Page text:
I met Lijha Stewart about four years ago, when we worked on the first of many makeup tutorials together. She’s the quintessential makeup artist: incredibly creative, self-assured, great under pressure, and of course, a master with brushes and sponges in hand. In short, she’s hard not to like—so much so, that I never suspected she was dealing with some sort of internal struggle or identity crisis.
“I’m not sure if it was necessarily the job. I think it came from my identity being silenced for so long,” says Stewart, who previously served as Make Up For Ever‘s Brand Educator. “Also, as you know, the beauty industry can be so oppressive, and even though some brands speak to diversity, I find most of them to be only capitalizing on what they feel will sell. I was sick of an inauthentic existence, both personally and professionally.”
So last year, she decided enough was enough and it all started with reconnecting with, and eventually, marrying fellow makeup artist Yvonne Macinnis. Together, they have since gone on to create Lipstick Queers, a new platform inspired by their love story, a passion for makeup artistry and a desire to push inclusivity forward. Ahead, in their own words, Stewart and Macinnis chronicle the major events that led to the creation of what is shaping up to be one of the beauty industry’s biggest and most impactful initiatives.
The First Hookup
Technically we met in Toronto during Yvonne’s first training when she started working for a makeup company where Lijha was her trainer, then again in Paris for a training where we were both students. Yvonne was in a heterosexual relationship that ended about six months after we met. Around the same time, we spent a couple weeks together in New York City and finally were able to explore the obvious energy that was calling to us.
We hooked up for the first time after Yvonne stayed at Lijha’s apartment in Williamsburg—waking up unexpectedly wrapped up in each other’s arms. Although we knew it was frowned upon, we continued to fall in and out of a sexual then romantic relationship that we kept a secret for four years. It was so hard, but we hid from coworkers, friends, and family, only letting a few into the secret life we were living, in fear of losing our job titles as director and national artist—statuses that we had worked so hard to achieve at fairly young ages. The lies and deception eventually tore us apart, and we ended our relationship, not speaking to one another for almost an entire year.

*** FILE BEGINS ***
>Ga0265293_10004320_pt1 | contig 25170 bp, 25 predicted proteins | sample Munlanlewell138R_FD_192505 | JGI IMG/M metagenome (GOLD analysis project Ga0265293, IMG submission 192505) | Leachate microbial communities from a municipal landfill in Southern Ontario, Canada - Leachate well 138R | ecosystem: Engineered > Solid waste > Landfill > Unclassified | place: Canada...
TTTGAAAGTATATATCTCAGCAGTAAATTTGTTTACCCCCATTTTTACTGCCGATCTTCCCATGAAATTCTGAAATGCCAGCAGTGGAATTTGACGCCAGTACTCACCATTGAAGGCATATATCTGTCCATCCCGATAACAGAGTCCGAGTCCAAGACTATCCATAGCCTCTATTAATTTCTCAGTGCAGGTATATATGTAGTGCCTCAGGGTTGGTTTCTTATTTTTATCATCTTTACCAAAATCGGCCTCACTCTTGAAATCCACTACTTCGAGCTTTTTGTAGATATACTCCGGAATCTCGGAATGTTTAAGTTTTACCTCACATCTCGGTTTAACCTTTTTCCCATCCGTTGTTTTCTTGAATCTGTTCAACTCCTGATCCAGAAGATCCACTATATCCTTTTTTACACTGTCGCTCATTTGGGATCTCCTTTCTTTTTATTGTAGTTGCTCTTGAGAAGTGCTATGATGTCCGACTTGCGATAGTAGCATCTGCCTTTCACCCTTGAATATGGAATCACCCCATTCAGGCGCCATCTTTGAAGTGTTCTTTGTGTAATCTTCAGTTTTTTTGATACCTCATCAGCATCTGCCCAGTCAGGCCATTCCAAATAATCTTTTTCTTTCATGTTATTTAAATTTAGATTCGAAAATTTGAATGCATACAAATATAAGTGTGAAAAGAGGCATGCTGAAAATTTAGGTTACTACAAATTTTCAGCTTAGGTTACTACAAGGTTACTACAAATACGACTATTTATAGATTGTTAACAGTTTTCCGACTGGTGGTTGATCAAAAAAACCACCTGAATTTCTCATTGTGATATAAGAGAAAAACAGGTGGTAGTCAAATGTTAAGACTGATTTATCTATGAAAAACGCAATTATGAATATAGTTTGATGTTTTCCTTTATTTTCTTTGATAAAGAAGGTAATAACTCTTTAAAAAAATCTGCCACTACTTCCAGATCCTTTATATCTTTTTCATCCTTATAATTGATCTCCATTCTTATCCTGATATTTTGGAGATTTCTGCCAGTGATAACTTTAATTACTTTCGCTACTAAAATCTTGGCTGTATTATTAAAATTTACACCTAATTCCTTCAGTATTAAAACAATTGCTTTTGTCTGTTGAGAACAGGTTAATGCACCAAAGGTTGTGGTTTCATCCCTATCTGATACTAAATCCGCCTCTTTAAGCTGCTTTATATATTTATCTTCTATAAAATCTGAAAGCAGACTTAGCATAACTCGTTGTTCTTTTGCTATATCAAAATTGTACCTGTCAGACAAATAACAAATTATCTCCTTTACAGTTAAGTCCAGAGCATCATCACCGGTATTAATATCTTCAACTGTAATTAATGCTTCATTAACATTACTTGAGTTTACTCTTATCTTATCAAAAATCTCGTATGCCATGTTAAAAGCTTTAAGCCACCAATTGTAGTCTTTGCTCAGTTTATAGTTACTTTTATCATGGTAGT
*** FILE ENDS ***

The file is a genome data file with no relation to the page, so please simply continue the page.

Our relationship was rekindled the first time we saw one another after that, at a pro artist function in Provincetown in October 2017. The love we denied ourselves for that year was still there. We knew in an instant we no longer wanted to hide and announced our relationship to peers and friends that week … and decided to get engaged a few weeks later.
We prefer to remain more fluid, as celebrating transformation is a part of who we are and what we do.
The Big Day
For our wedding in January 2018, we didn’t want subscribe to traditional anything, so instead, we dressed in full bio-queen realness, including thigh-high silver stilettos, boas, sequins, and leopard print from head to toe and were married by Elvis in Las Vegas in front of a pink Cadillac.
Instead of having family or guests, we streamed it live on Instagram so everyone we knew could be part of our day! Hiding our love was now a thing of the past, and we wanted to share our truth with anyone who would listen.
We identify as “queer,” “femme,” “stemme/stem,” and cis women. We feel there is still so much divide within the lesbian community that still labels groups of lesbian-identifying people, and we prefer to remain more fluid, as celebrating transformation is a part of who we are and what we do.
We’ve decided to use our medium as a form of self-expression and freedom from traditional beauty culture.
Makeup Artists First